If you are the praying type I would ask that you join with James and I this next week as we anxiously wait to hear about our appointment and our little one’s health.


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Other Side of the Tracks.

James and I like to joke that we grew-up on opposite sides of the tracks because, well, we did. We see eye-to-eye on nearly everything (faith, finances, parenting, our relationship, etc.) but it’s interesting how different the paths were that lead us to this point.

James grew-up in Elmwood right on Bronx in a tiny little house. He attended a community elementary school (Prince Edward) with some fairly underprivileged kids. I, on the other hand, grew-up in Charleswood and attended a private school for my entire education.   My family regularly went on vacations to places like Mexico and spent every summer in Penticton, B.C. stuffing our faces with fresh peaches, learning how to work a pottery wheel with my Grandmother and slowly slipping down the canal on an inner-tube. James can count on one hand how many times he’s been on an air plane, I think I lost count when I was 7. He grew-up listening to his dad play cheesy old gospel records while Mozart and Vivaldi were common morning tunes floating around our home. My parents loved to entertain and would often have nice dinner parties with people who, from my 4 foot perspective, must have been very important decked-out in their stylish 80’s sequins, shoulder pads and fur coats. There’s a story that one of my mom’s friends tells about how my sister and I were over playing with her kids one day when we were asked what we’d like to have to drink. She was expecting an answer like “milk”, or “water” but instead one of us politely chirped-up and said, “Perrier and orange juice please”. There also a story that my mother-in-law tells about how a she let a construction worker take little Jamie for a ride in his front-end loader to 7-11 for a slurpee.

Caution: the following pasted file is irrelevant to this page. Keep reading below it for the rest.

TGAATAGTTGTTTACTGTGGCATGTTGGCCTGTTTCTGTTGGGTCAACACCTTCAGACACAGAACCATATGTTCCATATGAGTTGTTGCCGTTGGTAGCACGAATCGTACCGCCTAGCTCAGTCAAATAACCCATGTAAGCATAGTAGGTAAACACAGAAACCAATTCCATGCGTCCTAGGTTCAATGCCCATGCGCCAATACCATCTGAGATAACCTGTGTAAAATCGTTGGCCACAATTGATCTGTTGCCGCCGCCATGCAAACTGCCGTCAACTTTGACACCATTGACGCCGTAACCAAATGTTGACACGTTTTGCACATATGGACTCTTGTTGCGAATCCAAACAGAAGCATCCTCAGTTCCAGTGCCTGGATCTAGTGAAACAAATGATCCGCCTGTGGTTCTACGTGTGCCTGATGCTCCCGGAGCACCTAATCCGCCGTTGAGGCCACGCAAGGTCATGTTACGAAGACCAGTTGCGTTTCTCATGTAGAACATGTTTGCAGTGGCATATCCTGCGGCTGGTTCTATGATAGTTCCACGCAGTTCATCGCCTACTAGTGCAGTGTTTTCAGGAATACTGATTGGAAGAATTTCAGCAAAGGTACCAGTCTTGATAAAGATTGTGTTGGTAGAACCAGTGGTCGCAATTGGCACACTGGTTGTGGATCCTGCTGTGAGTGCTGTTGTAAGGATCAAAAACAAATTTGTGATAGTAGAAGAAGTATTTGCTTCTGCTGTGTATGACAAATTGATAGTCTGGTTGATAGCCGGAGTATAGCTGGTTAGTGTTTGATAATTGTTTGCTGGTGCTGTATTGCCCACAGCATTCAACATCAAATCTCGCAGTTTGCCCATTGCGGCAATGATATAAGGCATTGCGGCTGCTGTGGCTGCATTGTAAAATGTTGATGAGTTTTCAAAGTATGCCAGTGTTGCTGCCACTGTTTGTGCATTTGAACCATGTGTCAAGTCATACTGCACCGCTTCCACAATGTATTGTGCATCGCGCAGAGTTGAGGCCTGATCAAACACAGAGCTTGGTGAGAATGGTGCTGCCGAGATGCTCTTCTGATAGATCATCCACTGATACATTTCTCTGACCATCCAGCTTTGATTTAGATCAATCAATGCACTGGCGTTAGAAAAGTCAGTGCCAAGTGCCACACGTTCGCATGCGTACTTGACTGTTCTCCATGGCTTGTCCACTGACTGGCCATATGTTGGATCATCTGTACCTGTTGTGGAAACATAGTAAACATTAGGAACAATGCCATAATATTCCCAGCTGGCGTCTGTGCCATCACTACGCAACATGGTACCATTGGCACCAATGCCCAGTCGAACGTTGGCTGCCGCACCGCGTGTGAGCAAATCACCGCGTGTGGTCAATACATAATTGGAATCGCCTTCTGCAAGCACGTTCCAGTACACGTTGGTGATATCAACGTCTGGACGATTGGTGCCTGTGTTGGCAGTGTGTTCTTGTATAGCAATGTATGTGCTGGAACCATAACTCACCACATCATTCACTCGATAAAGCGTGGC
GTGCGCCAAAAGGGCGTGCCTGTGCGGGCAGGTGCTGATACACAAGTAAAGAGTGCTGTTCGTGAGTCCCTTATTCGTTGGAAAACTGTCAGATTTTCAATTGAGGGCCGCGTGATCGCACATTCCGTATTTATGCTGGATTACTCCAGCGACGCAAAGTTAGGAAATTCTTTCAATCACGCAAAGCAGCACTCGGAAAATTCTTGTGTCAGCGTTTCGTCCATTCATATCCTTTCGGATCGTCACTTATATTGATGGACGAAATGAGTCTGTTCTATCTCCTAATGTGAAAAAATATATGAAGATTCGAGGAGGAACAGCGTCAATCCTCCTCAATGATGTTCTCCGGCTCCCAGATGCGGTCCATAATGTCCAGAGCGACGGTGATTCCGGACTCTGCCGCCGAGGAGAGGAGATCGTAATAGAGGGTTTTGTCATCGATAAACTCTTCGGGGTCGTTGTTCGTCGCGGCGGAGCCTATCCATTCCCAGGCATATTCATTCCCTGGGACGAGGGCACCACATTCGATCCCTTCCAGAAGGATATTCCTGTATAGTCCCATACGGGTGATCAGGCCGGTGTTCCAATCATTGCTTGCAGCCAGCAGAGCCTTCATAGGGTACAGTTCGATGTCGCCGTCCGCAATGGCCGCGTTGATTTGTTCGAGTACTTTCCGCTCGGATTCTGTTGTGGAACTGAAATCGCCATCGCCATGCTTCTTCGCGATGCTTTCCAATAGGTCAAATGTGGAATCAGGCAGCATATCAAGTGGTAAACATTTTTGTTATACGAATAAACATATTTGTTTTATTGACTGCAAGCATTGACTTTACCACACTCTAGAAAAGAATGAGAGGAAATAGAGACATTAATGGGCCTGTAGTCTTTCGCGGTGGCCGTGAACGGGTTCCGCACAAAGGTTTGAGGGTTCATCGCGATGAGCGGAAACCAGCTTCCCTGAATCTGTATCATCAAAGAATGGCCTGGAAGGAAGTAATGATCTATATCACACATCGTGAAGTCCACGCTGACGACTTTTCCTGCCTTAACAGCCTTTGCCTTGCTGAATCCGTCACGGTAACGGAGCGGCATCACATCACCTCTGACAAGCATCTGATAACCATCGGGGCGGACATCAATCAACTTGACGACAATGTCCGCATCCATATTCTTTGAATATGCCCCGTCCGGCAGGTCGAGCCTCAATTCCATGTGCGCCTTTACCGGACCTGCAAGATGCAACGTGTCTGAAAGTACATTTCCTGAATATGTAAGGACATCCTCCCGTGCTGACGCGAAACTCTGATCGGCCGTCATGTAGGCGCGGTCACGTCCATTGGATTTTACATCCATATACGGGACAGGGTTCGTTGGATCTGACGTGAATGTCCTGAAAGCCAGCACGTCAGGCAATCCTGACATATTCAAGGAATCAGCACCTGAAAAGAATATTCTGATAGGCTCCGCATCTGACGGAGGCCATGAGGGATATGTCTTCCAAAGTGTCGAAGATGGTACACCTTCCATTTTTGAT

James learned how to fish in a canoe on the rivers of Manitoba and I learned how to sail a boat in the British Virgin Islands. Two polar opposite upbringings (one not better than the other) and yet, by God’s grace, we’ve somehow come together and met in the middle to forge our own way of life with this family that we’ve been given.

I suppose that I’m thinking about all of this because we’ve moved back into Elmwood after having looked at buying houses in River Heights (and, quite honestly, we were hoping to find one simply to keep our kids at the school they were attending).

Our first morning back I woke-up before everyone else and rummaged through a few boxes to find our coffee pot not realizing that we hadn’t picked-up cream for a few days. I quietly stole out of the house and made my way to the corner store to buy some when I was struck by how happy I was to be back in this neighbourhood. The sun was poking through the houses, the grass was glistening with the new dew, birds were flitting around and the streets were a familiar sight. I knew that this person lived there, that house had a friendly shaggy dog, that other house always gets decked-out for Halloween, that guy walks his dog between 7 and 8pm every day. After being in a community for, going on, 5 years you get to know the little quirks and nuances of it’s residents and it’s rhythm. You know what each changing season brings to life in your little corner of the world. I was surprised by how at-home I felt. I let out a deep-sigh of relief, allowed the months of stress to slip off my back and thought to myself, “Ah, we’re back. All is well.”

Growing-up I would never have driven down in this part of our city and thought that one day I would be happy to raise my kids on the streets of Elmwood, but it’s where I find myself today. I’m glad to be back here, it feels like this is the side of the tracks that we are supposed to be on for this stage of our lives.